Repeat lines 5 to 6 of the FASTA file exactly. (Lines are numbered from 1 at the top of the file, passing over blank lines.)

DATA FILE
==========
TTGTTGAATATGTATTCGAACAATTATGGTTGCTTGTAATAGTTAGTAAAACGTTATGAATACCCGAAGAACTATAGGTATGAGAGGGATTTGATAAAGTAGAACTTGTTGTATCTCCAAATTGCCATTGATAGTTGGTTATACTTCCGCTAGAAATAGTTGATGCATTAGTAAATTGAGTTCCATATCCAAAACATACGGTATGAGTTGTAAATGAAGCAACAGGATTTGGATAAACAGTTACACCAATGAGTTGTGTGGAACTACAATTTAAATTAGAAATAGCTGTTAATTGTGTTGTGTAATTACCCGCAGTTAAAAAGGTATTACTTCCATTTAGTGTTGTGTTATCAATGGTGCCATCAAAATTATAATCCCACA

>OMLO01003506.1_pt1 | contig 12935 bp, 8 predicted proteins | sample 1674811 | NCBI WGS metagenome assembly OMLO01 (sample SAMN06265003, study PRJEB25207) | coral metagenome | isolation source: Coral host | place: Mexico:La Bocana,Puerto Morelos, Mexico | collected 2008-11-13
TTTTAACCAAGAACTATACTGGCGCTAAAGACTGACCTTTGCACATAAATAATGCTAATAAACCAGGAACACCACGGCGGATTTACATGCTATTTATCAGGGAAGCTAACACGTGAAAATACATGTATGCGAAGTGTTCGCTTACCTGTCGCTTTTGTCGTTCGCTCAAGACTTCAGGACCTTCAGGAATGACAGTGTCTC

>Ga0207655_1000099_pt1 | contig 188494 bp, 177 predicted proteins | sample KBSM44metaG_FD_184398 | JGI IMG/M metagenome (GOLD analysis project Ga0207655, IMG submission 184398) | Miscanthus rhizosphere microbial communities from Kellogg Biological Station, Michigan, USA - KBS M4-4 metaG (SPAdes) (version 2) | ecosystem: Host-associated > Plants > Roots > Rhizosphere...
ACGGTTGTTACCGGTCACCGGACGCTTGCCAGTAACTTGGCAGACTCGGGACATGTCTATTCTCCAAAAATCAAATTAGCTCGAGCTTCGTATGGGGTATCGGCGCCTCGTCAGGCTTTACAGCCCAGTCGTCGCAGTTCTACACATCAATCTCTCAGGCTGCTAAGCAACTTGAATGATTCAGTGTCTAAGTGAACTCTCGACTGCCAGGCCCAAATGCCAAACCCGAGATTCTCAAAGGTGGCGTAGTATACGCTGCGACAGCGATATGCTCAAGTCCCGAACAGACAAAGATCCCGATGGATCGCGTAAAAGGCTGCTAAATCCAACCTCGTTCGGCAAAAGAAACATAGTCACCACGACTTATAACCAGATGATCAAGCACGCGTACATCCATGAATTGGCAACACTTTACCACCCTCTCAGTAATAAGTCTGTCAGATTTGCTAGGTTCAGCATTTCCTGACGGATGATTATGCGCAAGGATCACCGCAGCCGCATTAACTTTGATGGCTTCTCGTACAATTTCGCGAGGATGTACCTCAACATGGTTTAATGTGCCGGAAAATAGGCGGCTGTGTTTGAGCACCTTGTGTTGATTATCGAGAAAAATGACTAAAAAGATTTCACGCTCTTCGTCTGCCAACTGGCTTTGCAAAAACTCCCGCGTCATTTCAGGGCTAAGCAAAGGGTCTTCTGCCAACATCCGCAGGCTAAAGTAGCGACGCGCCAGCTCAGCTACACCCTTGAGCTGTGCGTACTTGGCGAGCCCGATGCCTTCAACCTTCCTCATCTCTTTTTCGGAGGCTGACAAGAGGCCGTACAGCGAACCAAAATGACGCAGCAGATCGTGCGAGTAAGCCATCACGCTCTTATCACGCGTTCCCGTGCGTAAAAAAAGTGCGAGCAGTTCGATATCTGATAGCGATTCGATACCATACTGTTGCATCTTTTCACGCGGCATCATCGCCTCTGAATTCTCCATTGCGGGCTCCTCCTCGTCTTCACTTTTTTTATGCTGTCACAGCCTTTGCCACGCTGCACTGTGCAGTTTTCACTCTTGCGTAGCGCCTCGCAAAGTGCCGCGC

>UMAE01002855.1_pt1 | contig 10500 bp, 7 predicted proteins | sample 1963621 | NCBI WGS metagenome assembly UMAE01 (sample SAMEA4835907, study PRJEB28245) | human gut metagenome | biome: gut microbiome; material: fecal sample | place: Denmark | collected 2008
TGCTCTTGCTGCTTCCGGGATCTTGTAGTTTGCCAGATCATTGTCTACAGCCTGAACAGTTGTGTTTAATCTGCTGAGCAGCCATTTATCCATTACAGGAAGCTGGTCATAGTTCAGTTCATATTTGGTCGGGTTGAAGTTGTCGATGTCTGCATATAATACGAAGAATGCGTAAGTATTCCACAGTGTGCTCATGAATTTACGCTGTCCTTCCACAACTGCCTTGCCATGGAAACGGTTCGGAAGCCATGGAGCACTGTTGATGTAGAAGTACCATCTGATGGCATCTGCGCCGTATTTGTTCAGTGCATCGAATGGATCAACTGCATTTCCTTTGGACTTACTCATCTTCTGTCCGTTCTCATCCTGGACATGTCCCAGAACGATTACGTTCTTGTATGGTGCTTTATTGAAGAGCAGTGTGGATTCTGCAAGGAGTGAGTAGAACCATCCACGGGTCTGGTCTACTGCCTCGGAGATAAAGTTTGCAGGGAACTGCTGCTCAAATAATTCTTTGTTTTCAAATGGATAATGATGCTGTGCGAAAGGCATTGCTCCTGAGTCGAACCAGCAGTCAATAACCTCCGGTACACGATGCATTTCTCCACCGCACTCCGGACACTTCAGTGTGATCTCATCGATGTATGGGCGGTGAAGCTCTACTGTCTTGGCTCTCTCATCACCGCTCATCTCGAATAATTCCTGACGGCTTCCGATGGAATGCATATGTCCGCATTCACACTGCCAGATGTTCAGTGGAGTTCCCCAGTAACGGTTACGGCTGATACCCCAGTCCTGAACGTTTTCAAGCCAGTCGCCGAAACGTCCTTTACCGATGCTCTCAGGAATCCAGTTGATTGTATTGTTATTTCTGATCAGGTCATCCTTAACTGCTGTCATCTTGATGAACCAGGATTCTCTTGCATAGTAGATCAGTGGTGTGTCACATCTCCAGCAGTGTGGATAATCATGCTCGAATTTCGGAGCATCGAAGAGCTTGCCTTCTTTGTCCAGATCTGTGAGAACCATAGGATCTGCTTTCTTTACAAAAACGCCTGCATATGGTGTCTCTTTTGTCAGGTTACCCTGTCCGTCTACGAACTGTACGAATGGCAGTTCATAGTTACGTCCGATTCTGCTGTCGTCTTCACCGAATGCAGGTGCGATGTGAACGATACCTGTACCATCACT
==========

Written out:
ACGGTTGTTACCGGTCACCGGACGCTTGCCAGTAACTTGGCAGACTCGGGACATGTCTATTCTCCAAAAATCAAATTAGCTCGAGCTTCGTATGGGGTATCGGCGCCTCGTCAGGCTTTACAGCCCAGTCGTCGCAGTTCTACACATCAATCTCTCAGGCTGCTAAGCAACTTGAATGATTCAGTGTCTAAGTGAACTCTCGACTGCCAGGCCCAAATGCCAAACCCGAGATTCTCAAAGGTGGCGTAGTATACGCTGCGACAGCGATATGCTCAAGTCCCGAACAGACAAAGATCCCGATGGATCGCGTAAAAGGCTGCTAAATCCAACCTCGTTCGGCAAAAGAAACATAGTCACCACGACTTATAACCAGATGATCAAGCACGCGTACATCCATGAATTGGCAACACTTTACCACCCTCTCAGTAATAAGTCTGTCAGATTTGCTAGGTTCAGCATTTCCTGACGGATGATTATGCGCAAGGATCACCGCAGCCGCATTAACTTTGATGGCTTCTCGTACAATTTCGCGAGGATGTACCTCAACATGGTTTAATGTGCCGGAAAATAGGCGGCTGTGTTTGAGCACCTTGTGTTGATTATCGAGAAAAATGACTAAAAAGATTTCACGCTCTTCGTCTGCCAACTGGCTTTGCAAAAACTCCCGCGTCATTTCAGGGCTAAGCAAAGGGTCTTCTGCCAACATCCGCAGGCTAAAGTAGCGACGCGCCAGCTCAGCTACACCCTTGAGCTGTGCGTACTTGGCGAGCCCGATGCCTTCAACCTTCCTCATCTCTTTTTCGGAGGCTGACAAGAGGCCGTACAGCGAACCAAAATGACGCAGCAGATCGTGCGAGTAAGCCATCACGCTCTTATCACGCGTTCCCGTGCGTAAAAAAAGTGCGAGCAGTTCGATATCTGATAGCGATTCGATACCATACTGTTGCATCTTTTCACGCGGCATCATCGCCTCTGAATTCTCCATTGCGGGCTCCTCCTCGTCTTCACTTTTTTTATGCTGTCACAGCCTTTGCCACGCTGCACTGTGCAGTTTTCACTCTTGCGTAGCGCCTCGCAAAGTGCCGCGC

>UMAE01002855.1_pt1 | contig 10500 bp, 7 predicted proteins | sample 1963621 | NCBI WGS metagenome assembly UMAE01 (sample SAMEA4835907, study PRJEB28245) | human gut metagenome | biome: gut microbiome; material: fecal sample | place: Denmark | collected 2008